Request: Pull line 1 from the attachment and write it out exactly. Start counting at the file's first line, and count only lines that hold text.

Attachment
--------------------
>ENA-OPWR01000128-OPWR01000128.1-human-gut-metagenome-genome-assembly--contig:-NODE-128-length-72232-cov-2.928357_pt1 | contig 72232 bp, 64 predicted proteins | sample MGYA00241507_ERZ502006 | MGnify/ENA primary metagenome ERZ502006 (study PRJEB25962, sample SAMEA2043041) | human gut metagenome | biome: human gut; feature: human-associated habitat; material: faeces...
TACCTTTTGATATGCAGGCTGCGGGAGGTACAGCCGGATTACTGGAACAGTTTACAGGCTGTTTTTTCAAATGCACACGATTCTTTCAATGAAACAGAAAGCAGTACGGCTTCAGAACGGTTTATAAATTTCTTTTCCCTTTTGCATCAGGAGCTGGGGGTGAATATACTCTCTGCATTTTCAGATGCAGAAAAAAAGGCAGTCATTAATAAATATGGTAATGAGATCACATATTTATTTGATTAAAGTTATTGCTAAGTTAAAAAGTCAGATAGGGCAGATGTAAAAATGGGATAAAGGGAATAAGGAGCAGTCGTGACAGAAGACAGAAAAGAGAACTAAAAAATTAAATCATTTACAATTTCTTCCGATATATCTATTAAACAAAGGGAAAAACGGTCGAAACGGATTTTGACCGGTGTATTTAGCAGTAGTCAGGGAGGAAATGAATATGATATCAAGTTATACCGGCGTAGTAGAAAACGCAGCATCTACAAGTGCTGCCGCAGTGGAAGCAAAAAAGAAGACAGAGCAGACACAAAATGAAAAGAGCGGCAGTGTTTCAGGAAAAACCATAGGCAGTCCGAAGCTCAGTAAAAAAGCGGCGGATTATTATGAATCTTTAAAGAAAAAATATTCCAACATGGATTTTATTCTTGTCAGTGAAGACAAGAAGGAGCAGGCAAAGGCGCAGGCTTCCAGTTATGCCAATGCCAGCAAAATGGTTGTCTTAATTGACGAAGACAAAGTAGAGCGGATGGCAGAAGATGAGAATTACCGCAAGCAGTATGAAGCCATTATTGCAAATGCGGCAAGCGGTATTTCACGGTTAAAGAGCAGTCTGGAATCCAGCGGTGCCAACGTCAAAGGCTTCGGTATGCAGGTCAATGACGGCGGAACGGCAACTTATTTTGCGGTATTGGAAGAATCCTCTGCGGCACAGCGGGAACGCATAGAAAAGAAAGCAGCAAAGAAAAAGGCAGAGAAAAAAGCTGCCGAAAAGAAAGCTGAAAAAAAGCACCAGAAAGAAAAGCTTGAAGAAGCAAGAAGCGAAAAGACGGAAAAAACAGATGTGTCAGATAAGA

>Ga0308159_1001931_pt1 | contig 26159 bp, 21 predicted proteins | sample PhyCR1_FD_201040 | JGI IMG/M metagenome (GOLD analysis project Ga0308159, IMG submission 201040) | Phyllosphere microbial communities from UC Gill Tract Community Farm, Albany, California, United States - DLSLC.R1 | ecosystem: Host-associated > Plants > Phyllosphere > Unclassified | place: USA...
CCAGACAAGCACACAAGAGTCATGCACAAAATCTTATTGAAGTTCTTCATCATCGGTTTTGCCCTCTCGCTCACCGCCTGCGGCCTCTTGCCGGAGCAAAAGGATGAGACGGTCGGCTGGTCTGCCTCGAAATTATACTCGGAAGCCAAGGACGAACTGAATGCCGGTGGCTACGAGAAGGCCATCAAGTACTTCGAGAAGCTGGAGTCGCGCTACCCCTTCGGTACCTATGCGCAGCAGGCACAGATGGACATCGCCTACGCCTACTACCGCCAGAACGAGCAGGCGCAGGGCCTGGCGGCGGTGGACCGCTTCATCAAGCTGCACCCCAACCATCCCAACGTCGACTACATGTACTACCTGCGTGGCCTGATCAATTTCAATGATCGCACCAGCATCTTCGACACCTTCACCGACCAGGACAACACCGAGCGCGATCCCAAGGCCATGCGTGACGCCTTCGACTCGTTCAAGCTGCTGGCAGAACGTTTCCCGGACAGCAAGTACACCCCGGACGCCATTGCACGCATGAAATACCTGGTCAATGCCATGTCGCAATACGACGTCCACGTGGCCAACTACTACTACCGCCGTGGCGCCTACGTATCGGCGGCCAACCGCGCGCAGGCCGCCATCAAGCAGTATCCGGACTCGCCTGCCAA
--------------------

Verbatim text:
>ENA-OPWR01000128-OPWR01000128.1-human-gut-metagenome-genome-assembly--contig:-NODE-128-length-72232-cov-2.928357_pt1 | contig 72232 bp, 64 predicted proteins | sample MGYA00241507_ERZ502006 | MGnify/ENA primary metagenome ERZ502006 (study PRJEB25962, sample SAMEA2043041) | human gut metagenome | biome: human gut; feature: human-associated habitat; material: faeces...